Archive for March, 2006
March 25, 2006
Twenty-five thousand evangelicals are spending the weekend across the Bay in Sodom, decrying, among the usual suspects, “a corporate culture that spends millions trying to woo the under-21 crowd.” You can buy your anti-corporate culture gear here. And there’s so much to choose from. Several styles of hoodie for $32.50; follower of Christ iPod cover for a mere $10. Unfortunately, the $79.95 Rewired DVD is temporarily out of stock. This lovely t-shirt through which you can express your concerns about the exploitation of young girls, has been reduced to $10.
March 19, 2006
See, now I find this wayyyyy more frightening than the fact that millions of teen and pre-teen girls are reading trashy novels. Way.
March 15, 2006
Lots of great discussion going on all over the web about Wolf’s essay. Scott Westerfeld asked his readers to pipe in, and they’ve offered some wonderful insights about the popularity of the trashy series books. Roger Sutton’s readers, including myself, are debating the value of such values-based critiques. As I expected, folks on the right are beginning to celebrate Wolf. Here, one parent describes how if his (I can’t tell if Aaron or Pam wrote the entry) daughter brought home one of those books, straight into the fire it would go.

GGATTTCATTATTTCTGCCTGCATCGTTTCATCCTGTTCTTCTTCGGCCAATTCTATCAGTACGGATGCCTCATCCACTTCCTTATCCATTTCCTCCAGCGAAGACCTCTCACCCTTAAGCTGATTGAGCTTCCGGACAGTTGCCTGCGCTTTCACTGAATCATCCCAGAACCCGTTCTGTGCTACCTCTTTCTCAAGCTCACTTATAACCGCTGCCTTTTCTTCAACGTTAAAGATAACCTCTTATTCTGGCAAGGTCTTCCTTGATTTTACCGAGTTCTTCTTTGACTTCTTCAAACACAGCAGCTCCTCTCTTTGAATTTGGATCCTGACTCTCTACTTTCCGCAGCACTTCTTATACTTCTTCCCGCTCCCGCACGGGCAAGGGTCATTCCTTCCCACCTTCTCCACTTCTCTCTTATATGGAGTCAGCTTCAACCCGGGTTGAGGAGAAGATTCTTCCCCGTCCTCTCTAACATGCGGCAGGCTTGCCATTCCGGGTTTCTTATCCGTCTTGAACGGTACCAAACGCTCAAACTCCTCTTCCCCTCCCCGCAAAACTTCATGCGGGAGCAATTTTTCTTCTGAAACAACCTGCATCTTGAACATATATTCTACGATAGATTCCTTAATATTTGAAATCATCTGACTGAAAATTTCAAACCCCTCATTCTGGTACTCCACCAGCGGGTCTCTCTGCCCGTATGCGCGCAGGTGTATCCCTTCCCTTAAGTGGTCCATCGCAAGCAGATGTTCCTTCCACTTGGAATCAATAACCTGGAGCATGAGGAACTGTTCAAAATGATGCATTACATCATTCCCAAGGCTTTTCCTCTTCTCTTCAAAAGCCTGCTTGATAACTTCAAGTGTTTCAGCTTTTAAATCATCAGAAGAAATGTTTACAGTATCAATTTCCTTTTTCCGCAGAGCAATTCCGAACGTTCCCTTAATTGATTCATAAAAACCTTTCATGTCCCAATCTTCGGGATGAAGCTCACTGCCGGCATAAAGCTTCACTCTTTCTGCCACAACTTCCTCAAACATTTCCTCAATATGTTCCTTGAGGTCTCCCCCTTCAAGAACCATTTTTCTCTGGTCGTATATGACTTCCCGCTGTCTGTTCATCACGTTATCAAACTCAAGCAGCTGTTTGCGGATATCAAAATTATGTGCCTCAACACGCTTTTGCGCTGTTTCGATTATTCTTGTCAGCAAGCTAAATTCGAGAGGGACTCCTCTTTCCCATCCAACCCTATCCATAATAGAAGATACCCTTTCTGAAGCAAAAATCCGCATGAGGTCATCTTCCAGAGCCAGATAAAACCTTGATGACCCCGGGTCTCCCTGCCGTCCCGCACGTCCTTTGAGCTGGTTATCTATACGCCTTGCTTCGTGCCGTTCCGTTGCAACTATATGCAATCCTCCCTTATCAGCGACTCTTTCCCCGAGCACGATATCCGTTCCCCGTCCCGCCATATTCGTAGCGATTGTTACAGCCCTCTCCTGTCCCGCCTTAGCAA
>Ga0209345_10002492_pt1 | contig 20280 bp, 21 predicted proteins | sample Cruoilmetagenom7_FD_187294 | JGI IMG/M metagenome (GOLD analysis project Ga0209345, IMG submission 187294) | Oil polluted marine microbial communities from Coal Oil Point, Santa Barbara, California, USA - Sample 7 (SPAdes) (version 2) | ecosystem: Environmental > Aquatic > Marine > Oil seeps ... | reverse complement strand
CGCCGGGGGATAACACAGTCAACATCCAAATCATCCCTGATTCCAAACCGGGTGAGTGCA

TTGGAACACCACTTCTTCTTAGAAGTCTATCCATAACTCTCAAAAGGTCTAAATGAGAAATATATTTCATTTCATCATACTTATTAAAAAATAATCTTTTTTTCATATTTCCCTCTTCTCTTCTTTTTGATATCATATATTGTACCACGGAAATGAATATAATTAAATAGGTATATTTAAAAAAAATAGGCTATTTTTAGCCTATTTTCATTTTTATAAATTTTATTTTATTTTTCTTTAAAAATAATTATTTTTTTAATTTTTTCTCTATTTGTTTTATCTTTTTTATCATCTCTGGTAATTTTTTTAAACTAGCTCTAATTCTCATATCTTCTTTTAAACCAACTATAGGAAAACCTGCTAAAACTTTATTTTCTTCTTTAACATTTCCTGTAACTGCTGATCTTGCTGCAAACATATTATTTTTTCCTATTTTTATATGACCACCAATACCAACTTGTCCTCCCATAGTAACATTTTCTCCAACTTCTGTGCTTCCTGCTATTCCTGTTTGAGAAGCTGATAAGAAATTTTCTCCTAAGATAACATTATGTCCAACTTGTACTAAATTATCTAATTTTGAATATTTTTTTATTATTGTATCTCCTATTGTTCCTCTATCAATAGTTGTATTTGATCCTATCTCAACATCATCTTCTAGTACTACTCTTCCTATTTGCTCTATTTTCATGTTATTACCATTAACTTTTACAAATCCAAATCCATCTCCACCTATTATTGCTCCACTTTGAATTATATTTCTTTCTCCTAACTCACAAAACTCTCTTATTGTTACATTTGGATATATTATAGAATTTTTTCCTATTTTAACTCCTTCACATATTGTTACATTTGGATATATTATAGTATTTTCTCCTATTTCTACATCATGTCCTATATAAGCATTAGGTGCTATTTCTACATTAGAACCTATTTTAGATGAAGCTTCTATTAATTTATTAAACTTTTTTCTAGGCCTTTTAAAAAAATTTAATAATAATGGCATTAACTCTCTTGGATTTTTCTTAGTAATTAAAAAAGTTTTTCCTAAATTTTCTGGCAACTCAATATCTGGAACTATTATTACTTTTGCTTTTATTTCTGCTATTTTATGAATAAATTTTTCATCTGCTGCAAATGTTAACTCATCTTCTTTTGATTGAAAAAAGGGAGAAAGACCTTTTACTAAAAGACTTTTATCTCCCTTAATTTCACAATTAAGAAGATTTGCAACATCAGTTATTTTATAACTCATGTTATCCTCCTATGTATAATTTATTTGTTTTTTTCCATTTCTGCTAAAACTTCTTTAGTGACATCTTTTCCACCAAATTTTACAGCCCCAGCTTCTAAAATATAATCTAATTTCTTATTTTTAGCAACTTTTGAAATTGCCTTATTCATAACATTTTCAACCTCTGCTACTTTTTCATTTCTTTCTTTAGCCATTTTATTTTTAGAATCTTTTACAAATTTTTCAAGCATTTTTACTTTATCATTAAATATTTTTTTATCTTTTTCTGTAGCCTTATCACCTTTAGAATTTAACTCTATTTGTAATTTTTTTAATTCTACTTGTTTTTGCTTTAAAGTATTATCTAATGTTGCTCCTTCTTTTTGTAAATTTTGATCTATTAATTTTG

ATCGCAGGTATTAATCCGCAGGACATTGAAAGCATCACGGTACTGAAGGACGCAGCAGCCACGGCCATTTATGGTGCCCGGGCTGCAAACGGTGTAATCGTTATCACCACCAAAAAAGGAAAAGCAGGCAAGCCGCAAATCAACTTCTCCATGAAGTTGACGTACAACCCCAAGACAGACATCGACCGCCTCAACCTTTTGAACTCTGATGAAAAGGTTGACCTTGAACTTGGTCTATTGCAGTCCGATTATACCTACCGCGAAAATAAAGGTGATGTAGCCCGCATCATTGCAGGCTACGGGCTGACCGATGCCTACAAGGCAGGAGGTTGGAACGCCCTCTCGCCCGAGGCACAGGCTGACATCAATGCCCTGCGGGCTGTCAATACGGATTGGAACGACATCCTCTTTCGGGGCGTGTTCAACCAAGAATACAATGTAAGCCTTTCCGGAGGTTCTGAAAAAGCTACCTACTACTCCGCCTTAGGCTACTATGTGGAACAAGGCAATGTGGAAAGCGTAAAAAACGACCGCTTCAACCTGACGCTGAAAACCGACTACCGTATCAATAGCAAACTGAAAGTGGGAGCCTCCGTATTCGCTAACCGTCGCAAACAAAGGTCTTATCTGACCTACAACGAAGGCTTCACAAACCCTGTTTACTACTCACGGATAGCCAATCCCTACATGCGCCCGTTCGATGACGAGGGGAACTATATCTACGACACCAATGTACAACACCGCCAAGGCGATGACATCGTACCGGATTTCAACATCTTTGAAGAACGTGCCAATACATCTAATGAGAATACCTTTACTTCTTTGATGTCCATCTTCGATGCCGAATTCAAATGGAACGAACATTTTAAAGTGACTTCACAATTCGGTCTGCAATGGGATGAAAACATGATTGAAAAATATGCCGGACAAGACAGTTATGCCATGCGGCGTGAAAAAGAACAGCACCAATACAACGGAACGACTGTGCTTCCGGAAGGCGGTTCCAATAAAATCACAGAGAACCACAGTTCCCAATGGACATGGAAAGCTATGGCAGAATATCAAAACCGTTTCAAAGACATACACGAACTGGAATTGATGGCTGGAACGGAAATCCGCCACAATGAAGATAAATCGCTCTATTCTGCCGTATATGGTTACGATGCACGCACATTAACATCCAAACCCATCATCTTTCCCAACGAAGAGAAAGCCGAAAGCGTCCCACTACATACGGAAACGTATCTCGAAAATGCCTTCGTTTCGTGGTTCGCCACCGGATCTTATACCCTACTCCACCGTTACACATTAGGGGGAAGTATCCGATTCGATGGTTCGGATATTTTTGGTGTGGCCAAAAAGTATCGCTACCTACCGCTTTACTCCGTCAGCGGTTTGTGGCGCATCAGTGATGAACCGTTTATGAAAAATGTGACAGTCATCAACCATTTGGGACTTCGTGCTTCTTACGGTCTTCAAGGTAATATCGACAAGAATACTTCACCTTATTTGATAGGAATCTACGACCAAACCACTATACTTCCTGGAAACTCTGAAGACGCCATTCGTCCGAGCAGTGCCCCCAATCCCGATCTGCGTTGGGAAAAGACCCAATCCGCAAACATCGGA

March 12, 2006
I read Naomi Wolf’s essay in today’s New York Times Book Review with more than a bit of unease. I’ve tried, but have not yet been able to finish a Gossip Girl or A-List book. Haven’t tried a Clique yet. They’re not, as my seven-year-old daughter has been taught to say by her teacher, “to my taste.”
But Wolf’s alarm over these books, her concern that they “carry no rating or recommended age range on the cover” and that unwitting parents like herself “might put them in the Barnes & Noble basket without a second glance” sort of scares me. Her analysis of the story lines in the GG (and clones) books is smart. If she were a student in my YA lit class, I’d surely give the paper an A.
But, accompanied with the sidebar list of books whose “authors recognize the developing moral intelligence of both their characters and their audience,” the essay sounds more than a bit Tipperish. Why assume that books depicting exploits of overprivileged, undersupervised teenage girls running wild around New York (and the world) will harm girls? Isn’t that kind of like assuming that a Christian’s faith will be harmed by reading Harry Potter? This little anti-Harry rant has the same structure of Wolfe’s essay. It enumerates the ways in which HP exhibits biblically-prohibited practices, and then offers concerned parents a list of books that “incorporate the Christian worldview into a fantasy story that will keep your children on the edge of their seat.”
I glanced through the Amazon reviews of those books, and I see there’s a nice, healthy, smart discussion among teen readers about all the issues Wolf raises. So what’s the problem?
March 9, 2006
Today is my birthday, and so maybe I’m being a little oversensitive. But when this plus-size catalogue arrived in my mail, I assumed, erroneously, that Macy’s somehow knew about the creeping poundage. Turns out it was intended for a neighbor. I took a look through, anyway.